Blackberries are full of antioxidants, vitamins, nutrients, and fiber. Per serving, blackberries have one of the highest antioxidant contents of any food ever tested, studies have shown. A 2006 study published in The American Journal of Clinical Nutrition, indicated that blackberries’ antioxidant content, 5.75 millimoles per serving, far surpassed that of other foods. Regular consumption of blackberries may therefore have all the positive impact on health, athletic performance, and disease risk associated with an antioxidant-rich diet.
The health benefits of blackberries can even withstand the cooking process. Whether eaten out of hand or cooked into a fresh-tasting jam, blackberries are a healthy highlight of summer.
Blackberry Jam Cake
3 1/2 cups flour
1 cup sugar
1 teaspoon baking powder
1 teaspoon baking soda
1/2 teaspoon cinnamon
1/2 teaspoon Greek sea salt
1 1/3 cups orange juice
1/2 cup cognac, Metaxa
1 cup Greek extra virgin olive oil
1 cup blackberry jam, recipe follows
1/2 cup chopped walnuts
In a large mixing bowl, whisk together the flour, sugar, baking powder, baking soda, cinnamon, and salt. Make a well in the center and add the orange juice, cognac, and olive oil. Pour half the batter into an oiled 13 by 9-inch baking pan, add the jam on top of the batter spreading it in an even layer over the top, leaving about an inch all around the edge. Spoon the rest of the batter over the jam layer, top with the chopped walnuts, and bake in a preheated 350 degree oven for 45 minutes to 1 hour, depending on the strength of your oven. Allow to cool completely before cutting into squares and serving.
6 cups fresh blackberries
1/4 cup water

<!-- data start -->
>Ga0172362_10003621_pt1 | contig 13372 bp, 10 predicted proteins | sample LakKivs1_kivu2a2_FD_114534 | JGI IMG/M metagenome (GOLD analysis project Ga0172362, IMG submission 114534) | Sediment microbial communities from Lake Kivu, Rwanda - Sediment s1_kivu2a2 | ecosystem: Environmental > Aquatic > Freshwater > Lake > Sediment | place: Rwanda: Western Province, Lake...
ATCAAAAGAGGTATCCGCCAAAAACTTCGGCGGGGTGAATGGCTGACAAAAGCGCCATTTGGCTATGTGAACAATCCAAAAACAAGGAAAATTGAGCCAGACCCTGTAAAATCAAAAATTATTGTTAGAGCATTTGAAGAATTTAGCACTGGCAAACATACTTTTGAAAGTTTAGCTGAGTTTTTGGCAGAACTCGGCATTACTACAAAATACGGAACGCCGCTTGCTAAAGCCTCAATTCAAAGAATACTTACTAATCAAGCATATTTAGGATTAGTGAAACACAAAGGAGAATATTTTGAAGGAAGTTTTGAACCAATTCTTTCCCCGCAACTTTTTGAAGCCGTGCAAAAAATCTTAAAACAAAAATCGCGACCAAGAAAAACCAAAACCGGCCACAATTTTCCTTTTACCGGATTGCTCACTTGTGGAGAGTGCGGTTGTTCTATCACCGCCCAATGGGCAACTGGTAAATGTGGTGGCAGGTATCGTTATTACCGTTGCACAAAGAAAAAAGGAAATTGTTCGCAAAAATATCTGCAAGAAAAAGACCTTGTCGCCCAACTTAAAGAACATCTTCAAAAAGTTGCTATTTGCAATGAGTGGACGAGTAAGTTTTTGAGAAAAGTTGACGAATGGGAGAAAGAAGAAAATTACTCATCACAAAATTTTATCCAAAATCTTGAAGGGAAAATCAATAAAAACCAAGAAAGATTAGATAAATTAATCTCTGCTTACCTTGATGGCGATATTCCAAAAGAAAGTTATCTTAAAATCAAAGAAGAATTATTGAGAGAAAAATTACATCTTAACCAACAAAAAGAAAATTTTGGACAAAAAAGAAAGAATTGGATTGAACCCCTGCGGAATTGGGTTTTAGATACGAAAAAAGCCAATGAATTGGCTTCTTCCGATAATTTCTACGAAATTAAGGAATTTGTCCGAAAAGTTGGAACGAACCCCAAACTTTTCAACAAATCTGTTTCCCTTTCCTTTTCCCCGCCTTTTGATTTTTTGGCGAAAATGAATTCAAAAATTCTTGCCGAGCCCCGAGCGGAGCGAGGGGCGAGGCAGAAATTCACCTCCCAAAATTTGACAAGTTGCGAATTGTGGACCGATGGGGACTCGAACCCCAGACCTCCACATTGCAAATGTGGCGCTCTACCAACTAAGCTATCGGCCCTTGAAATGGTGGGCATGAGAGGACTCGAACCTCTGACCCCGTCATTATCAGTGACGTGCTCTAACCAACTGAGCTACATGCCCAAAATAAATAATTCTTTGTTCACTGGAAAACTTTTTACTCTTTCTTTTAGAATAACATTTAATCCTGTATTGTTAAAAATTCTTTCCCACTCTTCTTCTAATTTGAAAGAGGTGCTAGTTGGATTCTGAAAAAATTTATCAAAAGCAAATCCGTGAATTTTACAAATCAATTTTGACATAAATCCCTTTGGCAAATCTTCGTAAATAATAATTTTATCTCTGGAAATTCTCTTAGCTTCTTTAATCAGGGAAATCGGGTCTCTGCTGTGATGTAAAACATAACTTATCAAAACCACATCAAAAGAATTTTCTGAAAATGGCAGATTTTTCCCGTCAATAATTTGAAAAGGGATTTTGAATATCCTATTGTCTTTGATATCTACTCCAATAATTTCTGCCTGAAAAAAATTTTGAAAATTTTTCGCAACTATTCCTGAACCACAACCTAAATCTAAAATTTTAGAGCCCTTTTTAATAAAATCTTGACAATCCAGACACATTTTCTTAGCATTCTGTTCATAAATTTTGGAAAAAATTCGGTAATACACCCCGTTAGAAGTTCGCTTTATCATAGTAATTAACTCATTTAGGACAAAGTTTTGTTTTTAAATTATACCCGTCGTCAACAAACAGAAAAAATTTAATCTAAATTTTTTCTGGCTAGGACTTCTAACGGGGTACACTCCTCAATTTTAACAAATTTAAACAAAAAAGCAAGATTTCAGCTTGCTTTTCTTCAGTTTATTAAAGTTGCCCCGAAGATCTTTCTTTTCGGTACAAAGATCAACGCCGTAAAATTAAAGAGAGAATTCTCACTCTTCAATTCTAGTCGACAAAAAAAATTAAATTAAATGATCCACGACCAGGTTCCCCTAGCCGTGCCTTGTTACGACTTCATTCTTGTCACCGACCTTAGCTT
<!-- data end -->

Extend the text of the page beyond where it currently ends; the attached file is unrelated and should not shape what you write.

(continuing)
1 cup sugar, plus more as needed
1 tablespoon fresh lemon juice
Sort and rinse the berries carefully in cool water. Place the washed berries in a large deep pot and add 1/4 cup water. Bring the pot to a boil over medium high heat. Reduce the heat to medium and simmer the berries for 5-10 minutes or until the berries have cooked down slightly.
Skim off any foam that may collect at the surface. Once the berries have cooked down, remove the pot from heat. Using a strainer over a large bowl, strain the cooked down berries to remove the seeds, using a spoon to help the process. Discard the seeds.
Rinse out the pot to make sure no seeds were left behind, or use another pot to finish cooking the jam. If you don’t mind seeds in your jam, you can skip the straining. Place the pot with the strained, cooked-down berries back on the stove and return to a boil. Reduce the heat and stir in a cup of sugar, taste, and add additional sugar, if preferred. Stir in a tablespoon of fresh lemon juice and continue simmering the jam until it thickens to the desired consistency.
To test if the jam is set, place a freezer-safe plate in the freezer for at least 15 minutes. Remove the plate from the freezer and spoon a small amount of the jam onto the frozen plate. If you can swipe a finger through the jam on the plate and it leaves a trail, the jam is set. If it runs together, continue simmering.
Once the jam has thickened, remove from heat and allow to cool slightly before transferring to a large container or small containers, as preferred. The jam may seem runny, but it will set even more as it cools. Store tightly covered in the refrigerator.